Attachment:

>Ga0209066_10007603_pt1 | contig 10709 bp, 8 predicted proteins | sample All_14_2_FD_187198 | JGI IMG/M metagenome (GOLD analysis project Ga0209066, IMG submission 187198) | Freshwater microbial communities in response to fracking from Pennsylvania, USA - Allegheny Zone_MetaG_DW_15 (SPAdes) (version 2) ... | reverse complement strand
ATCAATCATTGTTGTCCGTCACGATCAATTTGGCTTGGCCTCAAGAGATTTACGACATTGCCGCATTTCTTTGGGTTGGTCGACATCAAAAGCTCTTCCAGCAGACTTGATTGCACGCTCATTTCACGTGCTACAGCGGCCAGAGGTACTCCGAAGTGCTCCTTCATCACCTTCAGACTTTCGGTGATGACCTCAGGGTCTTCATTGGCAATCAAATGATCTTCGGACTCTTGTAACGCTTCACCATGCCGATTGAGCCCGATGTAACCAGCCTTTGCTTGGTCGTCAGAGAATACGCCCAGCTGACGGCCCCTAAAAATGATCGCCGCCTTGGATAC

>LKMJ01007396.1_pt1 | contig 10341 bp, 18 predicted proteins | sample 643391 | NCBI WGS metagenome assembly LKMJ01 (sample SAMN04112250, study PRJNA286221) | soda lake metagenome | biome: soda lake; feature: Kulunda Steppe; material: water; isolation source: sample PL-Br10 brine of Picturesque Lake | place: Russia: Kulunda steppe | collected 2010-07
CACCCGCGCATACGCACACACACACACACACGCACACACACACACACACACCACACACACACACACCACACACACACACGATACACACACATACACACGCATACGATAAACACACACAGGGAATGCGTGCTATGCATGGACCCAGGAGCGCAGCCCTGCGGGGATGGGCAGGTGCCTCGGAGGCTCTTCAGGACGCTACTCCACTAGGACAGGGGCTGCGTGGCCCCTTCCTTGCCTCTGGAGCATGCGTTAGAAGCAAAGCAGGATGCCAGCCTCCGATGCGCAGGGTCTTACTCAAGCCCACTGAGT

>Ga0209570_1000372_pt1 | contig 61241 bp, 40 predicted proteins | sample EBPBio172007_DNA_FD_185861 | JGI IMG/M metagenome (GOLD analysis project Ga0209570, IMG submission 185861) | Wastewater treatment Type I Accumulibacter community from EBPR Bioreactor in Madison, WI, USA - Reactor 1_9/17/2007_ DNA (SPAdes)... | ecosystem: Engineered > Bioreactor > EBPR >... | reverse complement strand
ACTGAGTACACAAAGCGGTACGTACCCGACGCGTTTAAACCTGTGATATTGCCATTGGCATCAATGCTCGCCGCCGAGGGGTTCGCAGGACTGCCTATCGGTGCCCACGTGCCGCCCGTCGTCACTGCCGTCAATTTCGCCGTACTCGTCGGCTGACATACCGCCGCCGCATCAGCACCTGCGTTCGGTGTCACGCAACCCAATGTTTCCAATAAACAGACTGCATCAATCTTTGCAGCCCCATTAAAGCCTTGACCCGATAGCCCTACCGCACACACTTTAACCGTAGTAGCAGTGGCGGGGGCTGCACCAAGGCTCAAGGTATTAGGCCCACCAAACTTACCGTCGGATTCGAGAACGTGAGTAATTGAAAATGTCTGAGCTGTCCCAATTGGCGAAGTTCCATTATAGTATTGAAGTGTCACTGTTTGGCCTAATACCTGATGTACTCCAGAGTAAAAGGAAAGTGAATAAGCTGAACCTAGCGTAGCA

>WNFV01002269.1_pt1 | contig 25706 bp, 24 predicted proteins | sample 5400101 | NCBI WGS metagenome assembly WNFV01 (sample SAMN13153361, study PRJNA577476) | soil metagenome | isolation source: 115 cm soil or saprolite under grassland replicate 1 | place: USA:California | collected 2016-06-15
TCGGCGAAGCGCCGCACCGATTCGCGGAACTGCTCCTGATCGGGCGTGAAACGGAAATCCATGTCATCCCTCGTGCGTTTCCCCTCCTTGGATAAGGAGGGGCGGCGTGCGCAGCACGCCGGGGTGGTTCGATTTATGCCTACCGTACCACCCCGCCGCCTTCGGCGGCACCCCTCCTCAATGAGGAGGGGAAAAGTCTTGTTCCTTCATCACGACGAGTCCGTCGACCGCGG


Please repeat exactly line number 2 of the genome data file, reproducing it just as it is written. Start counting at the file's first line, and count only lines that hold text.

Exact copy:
ATCAATCATTGTTGTCCGTCACGATCAATTTGGCTTGGCCTCAAGAGATTTACGACATTGCCGCATTTCTTTGGGTTGGTCGACATCAAAAGCTCTTCCAGCAGACTTGATTGCACGCTCATTTCACGTGCTACAGCGGCCAGAGGTACTCCGAAGTGCTCCTTCATCACCTTCAGACTTTCGGTGATGACCTCAGGGTCTTCATTGGCAATCAAATGATCTTCGGACTCTTGTAACGCTTCACCATGCCGATTGAGCCCGATGTAACCAGCCTTTGCTTGGTCGTCAGAGAATACGCCCAGCTGACGGCCCCTAAAAATGATCGCCGCCTTGGATAC